Oil prices appear to be stabilizing, so what does that mean for U.S. shale drillers who survived the price collapse?
Today, the price of crude is hovering in the mid-$50’s a barrel range and that is triggering a revival in U.S shale patches that were devastated during the last two years.
The good news: U.S. producers are capable of rising production quickly and as output rises so do job numbers.
Since OPEC began talks to cut production in November, oil prices have risen by about 25% allowing shale oil drillers to hedge prices for 2017. As a result, the total oil rig count has gone from a low of 316 to 529 in a matter of months. In the past three months, US shale provided an extra 500,000 barrels a day or more than Saudi Arabia committed to cut as part of the OPEC deal.
And though the increase is small relative to what was lost over the past two years, jobs have started to reappear and more are expected, according to analysts from Simmons & Co. Reuters reports that they also forecast the number of active oil and gas rigs to average 763 in 2017 and 877 in 2018, from the average 509 in 2016.
The bad news: cost saving measures made during the last couple of years may not be sustainable and high US production will put a ceiling on prices.
Much of the cost cutting that U.S. producers accomplished in the downturn came at the expense of oil-field-services companies. And as the price of oil has rebounded so have the prices charged by companies that help them tap new wells. The cost of an experienced drilling crew and oil-field supplies has risen between 10% and 20% in the winter of 2016, experts say. From running rigs, trucking water and sand, and providing the labor, the US oil industry is in a time of renegotiation that could send costs surging.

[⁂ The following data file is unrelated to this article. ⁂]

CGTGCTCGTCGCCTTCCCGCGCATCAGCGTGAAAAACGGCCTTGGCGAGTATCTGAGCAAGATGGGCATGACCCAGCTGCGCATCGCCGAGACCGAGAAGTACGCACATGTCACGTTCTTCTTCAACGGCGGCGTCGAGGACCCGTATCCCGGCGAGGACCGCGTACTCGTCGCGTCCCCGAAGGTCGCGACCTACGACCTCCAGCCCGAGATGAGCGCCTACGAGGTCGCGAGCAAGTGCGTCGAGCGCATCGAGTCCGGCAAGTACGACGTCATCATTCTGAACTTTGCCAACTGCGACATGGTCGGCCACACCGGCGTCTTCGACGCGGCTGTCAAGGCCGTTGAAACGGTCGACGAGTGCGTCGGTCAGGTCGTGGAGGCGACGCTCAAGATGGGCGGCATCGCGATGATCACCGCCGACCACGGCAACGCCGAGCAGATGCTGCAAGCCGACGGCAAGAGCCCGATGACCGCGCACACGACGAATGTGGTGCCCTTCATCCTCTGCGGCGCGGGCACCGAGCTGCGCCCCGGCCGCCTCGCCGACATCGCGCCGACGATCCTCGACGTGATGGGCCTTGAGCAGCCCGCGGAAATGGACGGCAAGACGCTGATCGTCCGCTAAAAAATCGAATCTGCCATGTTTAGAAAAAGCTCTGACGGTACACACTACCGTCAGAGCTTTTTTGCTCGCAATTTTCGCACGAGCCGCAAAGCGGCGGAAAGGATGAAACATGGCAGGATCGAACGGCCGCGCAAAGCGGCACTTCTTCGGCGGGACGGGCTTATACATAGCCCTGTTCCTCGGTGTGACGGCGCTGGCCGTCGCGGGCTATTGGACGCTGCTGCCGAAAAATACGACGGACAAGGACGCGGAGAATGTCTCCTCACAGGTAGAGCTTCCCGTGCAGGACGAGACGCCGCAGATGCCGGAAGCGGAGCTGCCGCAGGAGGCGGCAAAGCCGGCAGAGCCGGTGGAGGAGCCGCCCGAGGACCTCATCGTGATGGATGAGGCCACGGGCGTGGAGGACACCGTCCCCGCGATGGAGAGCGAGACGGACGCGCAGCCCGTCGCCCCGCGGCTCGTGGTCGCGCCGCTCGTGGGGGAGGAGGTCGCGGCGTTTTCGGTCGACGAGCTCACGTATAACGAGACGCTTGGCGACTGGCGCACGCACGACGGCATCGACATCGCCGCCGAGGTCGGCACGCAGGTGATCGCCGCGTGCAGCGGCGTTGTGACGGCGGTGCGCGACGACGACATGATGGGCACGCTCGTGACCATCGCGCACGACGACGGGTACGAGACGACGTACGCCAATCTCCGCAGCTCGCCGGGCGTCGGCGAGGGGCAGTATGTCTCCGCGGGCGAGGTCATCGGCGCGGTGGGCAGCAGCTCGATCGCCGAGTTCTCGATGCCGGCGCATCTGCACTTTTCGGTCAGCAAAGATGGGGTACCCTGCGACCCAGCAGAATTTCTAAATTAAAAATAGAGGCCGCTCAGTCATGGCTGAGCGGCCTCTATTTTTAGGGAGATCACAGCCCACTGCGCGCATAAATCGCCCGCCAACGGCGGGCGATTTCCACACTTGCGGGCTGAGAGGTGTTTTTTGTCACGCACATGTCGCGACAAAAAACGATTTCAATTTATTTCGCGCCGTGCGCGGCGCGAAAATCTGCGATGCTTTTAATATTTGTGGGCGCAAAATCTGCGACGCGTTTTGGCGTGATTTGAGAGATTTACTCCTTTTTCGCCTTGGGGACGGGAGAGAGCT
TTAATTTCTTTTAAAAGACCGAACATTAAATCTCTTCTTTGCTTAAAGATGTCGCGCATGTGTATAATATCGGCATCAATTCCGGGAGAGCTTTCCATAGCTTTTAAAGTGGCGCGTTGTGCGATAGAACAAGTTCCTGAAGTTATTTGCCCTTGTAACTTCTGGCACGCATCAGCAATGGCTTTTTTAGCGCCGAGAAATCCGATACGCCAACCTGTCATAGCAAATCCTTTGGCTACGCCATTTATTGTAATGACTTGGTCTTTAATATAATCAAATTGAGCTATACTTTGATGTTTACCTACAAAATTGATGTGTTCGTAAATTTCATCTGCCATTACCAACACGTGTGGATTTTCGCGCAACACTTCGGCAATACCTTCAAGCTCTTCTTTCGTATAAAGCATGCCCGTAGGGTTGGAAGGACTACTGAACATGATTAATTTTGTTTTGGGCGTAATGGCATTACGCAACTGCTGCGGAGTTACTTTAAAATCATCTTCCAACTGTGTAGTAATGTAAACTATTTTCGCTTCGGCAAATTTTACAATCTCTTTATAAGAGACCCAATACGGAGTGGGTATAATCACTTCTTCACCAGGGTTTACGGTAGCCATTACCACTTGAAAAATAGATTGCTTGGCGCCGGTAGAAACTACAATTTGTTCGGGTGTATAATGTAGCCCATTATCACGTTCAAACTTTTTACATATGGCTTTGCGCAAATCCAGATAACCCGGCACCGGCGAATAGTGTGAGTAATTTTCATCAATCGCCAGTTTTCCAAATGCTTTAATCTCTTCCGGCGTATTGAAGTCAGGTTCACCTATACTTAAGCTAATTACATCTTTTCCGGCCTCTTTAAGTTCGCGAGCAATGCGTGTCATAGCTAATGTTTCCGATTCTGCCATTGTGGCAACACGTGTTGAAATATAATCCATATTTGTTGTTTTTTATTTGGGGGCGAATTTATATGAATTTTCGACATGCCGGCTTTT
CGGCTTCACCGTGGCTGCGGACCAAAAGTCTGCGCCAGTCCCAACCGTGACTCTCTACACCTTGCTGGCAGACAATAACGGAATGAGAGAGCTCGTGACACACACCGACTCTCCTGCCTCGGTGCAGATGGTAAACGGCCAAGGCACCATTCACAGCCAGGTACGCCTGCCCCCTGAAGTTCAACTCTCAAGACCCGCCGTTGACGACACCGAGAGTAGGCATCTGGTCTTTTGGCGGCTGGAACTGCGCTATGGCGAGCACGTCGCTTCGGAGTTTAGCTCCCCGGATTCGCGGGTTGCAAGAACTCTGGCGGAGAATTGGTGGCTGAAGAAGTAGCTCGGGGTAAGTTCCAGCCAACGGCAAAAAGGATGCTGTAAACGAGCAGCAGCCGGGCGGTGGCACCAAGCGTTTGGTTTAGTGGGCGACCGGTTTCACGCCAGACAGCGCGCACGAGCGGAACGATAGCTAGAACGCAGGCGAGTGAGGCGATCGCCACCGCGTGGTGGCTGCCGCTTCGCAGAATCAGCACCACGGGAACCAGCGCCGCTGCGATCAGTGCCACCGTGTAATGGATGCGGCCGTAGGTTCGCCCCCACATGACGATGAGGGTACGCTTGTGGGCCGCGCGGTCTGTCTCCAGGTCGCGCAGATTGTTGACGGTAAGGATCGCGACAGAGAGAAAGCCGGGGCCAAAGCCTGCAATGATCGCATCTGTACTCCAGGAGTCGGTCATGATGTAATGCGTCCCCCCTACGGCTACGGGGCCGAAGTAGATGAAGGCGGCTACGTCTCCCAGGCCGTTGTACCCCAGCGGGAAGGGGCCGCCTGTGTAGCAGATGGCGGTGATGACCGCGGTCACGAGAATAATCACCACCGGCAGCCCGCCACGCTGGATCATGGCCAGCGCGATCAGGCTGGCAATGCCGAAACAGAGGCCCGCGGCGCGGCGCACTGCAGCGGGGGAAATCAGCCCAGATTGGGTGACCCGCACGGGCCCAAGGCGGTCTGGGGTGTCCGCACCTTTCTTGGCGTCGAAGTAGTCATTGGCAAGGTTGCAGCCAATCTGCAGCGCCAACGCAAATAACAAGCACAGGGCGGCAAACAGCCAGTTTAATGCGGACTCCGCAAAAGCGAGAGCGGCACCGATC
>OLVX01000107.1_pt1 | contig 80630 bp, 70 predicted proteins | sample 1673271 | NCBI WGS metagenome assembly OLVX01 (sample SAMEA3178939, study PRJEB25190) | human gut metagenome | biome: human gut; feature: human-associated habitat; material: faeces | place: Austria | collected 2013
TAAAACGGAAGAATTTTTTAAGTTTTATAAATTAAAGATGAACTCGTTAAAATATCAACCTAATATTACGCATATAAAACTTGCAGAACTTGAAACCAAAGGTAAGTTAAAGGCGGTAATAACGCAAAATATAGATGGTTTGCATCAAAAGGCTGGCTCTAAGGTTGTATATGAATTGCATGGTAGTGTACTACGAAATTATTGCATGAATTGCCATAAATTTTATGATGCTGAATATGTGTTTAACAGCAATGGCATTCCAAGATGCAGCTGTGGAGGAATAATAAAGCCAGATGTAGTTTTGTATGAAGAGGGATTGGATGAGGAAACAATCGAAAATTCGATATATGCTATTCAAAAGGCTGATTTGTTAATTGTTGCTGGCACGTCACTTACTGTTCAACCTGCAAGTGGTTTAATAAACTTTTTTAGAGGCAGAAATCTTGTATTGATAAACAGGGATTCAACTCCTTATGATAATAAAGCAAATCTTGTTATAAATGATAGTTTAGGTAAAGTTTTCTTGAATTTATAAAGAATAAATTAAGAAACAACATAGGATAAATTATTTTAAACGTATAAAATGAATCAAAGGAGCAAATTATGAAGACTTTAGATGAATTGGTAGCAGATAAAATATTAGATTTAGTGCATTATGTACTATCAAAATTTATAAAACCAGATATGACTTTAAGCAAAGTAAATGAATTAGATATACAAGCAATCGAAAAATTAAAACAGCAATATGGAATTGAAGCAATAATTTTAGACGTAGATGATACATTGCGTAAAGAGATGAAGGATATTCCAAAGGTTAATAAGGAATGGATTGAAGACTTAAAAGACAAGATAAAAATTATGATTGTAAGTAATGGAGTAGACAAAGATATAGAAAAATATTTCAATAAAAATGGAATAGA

Advances in production techniques made drilling wells economic at around $55 a barrel as opposed to $90 just two years ago, however rising prices for supplies and services would increase the price companies need to break even.
In Oklahoma’s Scoop formation, one of the cheaper drilling areas in U.S., a typical well can now make money at $51 oil, according to Simmons. But factoring in a 15% to 30% escalation in service costs, those same wells would need between $57 and $63 a barrel to break even, the bank estimates. If such an increase in expenses occurs while increased US production keeps prices around $58 as analysts forecast, then all but the best shale plays in the US could struggle in 2017.
Still, more than 5,200 drilled-but-uncompleted wells, known as DUCs, stand ready as another option. Those wells could be completed and pumped profitably at $40 barrel, according to Ryan Duman, a senior analyst with consultancy Wood Mackenzie, which allows many companies to keep output up in the short-term.